The embodiment of the invention illustrated in FIGS. 6 and 7 comprises an inner-threaded cap 31 and an overcap 32. The cap 31 mates with threads on a bottle neck 33. Vertical ribs 34 on the upper inner wall of the overcap 32 are adapted to be inserted into slots 35 in the outer wall of the inner cap 31 when it is desired to engage the cap 31 with the overcap 32 in order to unscrew the cap 31.

In the normal position of the overcap 32 (FIG. 6) a series of downwardly extending leaf springs 36 on the underside of the top of the cap 32, hold the cap 32 up away from the inner cap 31 so that the ribs 34 do not normally engage in the slots 35. However, as can best be seen in FIG. 6, the ends of the springs 36 do engage the axially extending ends of ramps 37 in order to screw the closure onto a bottle.

In order to remove the closure from the bottle, it is necessary to move the overcap 32 axially toward the bottle against the resiliency of the springs 36 a sufficient distance to engage the ribs 34 in the slots 35 so that torque can be transferred.

In its initial condition, the overcap 32 of this embodiment of the invention also has a removable skirt 38 integrally connected to its lower rim 39. The skirt 38 is interposed between the overcap 32 and a shoulder 40 adjacent the bottle neck 33 so that prior to removal of the skirt 38, the overcap 32 cannot be moved down to engage the inner cap 31 in order to remove the closure from the bottle.

FIGS. 8-10 In common with the previously described embodiments ofthe invention, the embodiment illustrated in FIGS. 8-10, inclusive, has a threaded inner cap 41 and an overcap 42. The inner cap 51 is threaded to mate with a threaded neck 43 of the bottle or other container. The overcap 42 is held in its upper, normal position by telescoped collars generally indicated by the reference numbers 44 and 45 on the underside of the top of the overcap 42 and at the center of the upper side of the top of the inner cap 41. Cooperating clutch means by which the inner cap may be rotated by delivering torque thereto from the outer cap 42 consists of cooperating opposed projections 46 and 47, respectively on' the opposed underportion of the top of the overcap 42 and the top of the inner cap 41.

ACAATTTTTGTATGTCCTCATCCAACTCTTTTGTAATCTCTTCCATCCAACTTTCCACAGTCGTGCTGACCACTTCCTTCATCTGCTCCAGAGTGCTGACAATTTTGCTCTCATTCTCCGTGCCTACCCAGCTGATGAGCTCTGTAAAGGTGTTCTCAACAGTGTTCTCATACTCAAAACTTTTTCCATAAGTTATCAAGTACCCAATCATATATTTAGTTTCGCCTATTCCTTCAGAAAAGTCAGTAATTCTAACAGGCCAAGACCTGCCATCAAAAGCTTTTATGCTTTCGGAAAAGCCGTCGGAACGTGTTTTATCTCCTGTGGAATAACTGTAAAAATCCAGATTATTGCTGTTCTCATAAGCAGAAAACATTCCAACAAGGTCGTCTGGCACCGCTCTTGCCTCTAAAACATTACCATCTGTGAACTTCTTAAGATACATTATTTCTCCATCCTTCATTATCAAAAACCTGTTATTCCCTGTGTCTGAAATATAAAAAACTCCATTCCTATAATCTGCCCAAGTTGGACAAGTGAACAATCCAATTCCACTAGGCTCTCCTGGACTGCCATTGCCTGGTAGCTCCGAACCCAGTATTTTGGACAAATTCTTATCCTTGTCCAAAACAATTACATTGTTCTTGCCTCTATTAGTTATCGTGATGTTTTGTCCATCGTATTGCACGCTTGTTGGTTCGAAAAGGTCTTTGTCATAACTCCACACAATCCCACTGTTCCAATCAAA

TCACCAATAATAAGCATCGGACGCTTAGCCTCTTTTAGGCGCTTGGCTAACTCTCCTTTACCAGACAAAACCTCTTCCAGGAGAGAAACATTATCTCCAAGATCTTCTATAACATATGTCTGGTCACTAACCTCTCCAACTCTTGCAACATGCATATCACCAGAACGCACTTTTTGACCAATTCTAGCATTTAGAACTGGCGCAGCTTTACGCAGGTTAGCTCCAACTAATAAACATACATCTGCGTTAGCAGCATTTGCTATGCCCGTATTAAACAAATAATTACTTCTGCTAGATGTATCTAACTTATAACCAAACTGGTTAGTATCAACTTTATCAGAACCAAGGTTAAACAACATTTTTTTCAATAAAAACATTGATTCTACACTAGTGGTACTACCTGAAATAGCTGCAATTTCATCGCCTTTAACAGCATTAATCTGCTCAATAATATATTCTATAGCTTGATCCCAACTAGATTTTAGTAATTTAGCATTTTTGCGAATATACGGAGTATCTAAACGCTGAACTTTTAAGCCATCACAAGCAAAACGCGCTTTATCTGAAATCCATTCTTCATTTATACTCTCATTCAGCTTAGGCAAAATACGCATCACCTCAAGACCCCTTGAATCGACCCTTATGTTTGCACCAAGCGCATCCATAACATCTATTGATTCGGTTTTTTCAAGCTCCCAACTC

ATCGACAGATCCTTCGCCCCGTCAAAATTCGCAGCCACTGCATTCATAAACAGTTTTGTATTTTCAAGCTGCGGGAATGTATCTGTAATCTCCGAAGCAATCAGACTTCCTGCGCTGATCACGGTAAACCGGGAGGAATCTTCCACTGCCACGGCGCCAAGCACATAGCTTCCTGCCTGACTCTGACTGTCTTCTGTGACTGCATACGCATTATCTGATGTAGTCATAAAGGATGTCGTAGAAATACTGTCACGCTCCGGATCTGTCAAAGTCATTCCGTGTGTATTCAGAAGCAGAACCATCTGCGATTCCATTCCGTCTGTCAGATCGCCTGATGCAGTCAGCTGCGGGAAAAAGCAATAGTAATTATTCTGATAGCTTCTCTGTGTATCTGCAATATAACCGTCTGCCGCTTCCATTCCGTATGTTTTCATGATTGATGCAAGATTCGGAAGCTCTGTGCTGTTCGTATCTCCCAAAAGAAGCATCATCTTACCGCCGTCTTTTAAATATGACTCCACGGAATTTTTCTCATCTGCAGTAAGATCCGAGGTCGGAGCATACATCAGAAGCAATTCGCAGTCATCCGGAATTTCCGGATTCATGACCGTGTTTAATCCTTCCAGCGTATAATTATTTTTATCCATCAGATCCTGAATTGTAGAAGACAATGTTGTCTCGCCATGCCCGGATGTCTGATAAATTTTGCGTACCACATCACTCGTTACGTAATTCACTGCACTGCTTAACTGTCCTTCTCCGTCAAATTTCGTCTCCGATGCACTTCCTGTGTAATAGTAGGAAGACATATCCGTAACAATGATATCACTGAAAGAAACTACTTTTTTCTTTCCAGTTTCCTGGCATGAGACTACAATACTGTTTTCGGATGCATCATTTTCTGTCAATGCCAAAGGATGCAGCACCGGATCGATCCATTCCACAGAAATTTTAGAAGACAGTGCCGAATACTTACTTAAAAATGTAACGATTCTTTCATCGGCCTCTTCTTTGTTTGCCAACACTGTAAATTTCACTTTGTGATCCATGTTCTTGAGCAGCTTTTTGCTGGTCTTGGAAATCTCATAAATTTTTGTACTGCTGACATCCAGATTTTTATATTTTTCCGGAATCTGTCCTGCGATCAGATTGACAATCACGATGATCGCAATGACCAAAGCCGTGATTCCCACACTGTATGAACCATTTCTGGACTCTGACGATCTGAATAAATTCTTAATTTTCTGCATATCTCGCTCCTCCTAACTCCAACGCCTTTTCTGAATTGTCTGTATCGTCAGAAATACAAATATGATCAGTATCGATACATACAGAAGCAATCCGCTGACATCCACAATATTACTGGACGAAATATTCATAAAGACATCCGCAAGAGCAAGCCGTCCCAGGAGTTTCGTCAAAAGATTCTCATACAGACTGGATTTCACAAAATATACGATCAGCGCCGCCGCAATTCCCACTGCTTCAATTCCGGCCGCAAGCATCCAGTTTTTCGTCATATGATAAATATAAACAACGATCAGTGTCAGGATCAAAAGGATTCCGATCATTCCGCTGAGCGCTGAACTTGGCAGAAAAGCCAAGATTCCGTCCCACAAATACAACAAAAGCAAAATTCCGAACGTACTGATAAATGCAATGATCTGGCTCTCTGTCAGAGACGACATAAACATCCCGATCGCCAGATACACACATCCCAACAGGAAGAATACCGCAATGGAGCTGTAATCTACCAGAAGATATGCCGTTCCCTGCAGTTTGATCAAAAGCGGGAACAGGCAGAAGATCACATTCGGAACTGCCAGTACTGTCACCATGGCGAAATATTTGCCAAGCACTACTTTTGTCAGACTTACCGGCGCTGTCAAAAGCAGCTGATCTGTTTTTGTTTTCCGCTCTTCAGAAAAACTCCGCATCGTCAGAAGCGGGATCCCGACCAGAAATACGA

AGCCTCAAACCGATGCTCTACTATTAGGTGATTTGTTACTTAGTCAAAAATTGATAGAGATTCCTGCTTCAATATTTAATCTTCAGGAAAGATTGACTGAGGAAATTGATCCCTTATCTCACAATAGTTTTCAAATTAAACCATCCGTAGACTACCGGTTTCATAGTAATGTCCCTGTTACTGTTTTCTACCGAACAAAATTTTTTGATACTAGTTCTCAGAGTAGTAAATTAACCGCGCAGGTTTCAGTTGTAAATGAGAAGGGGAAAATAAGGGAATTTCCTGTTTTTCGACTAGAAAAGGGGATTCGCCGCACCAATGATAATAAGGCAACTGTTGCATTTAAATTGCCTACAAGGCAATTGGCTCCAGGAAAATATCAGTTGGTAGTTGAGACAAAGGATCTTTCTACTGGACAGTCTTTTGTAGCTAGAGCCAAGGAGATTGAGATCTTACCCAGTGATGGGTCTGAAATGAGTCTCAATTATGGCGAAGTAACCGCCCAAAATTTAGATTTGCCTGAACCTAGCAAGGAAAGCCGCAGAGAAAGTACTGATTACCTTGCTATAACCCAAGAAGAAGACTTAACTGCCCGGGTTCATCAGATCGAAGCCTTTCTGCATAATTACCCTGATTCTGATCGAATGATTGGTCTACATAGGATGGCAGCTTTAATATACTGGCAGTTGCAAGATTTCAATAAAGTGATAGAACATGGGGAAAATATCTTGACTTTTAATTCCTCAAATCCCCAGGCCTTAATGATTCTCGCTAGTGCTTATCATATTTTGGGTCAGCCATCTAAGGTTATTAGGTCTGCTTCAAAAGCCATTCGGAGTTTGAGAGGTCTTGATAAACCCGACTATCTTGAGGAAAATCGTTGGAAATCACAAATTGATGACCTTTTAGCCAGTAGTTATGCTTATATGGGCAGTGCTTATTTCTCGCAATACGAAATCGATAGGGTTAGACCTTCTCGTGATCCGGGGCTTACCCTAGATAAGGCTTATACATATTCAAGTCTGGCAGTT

As in the earlier described embodiments of the invention, a removable skirt 48 is initially integral with a lower rim 49 of the overcap 42 and of sufficient axial extent to engage a shoulder 50 adjacent the bottle neck 43.

In this embodiment of the invention, the cooperating clutch means on the inner cap 41 and overcap 42 are engaged by depressing the annular rim of the top of the overcap 42 (FIG. 9) to interdigitate the projections 46 and 47 so that torque can be transferred from the overcap 42 to the inner'cap 41 in order to unscrew the inner cap 41. Prior to removal of the tamper-proof element, i.e, the skirt 48, of course, this engagement cannot be achieved.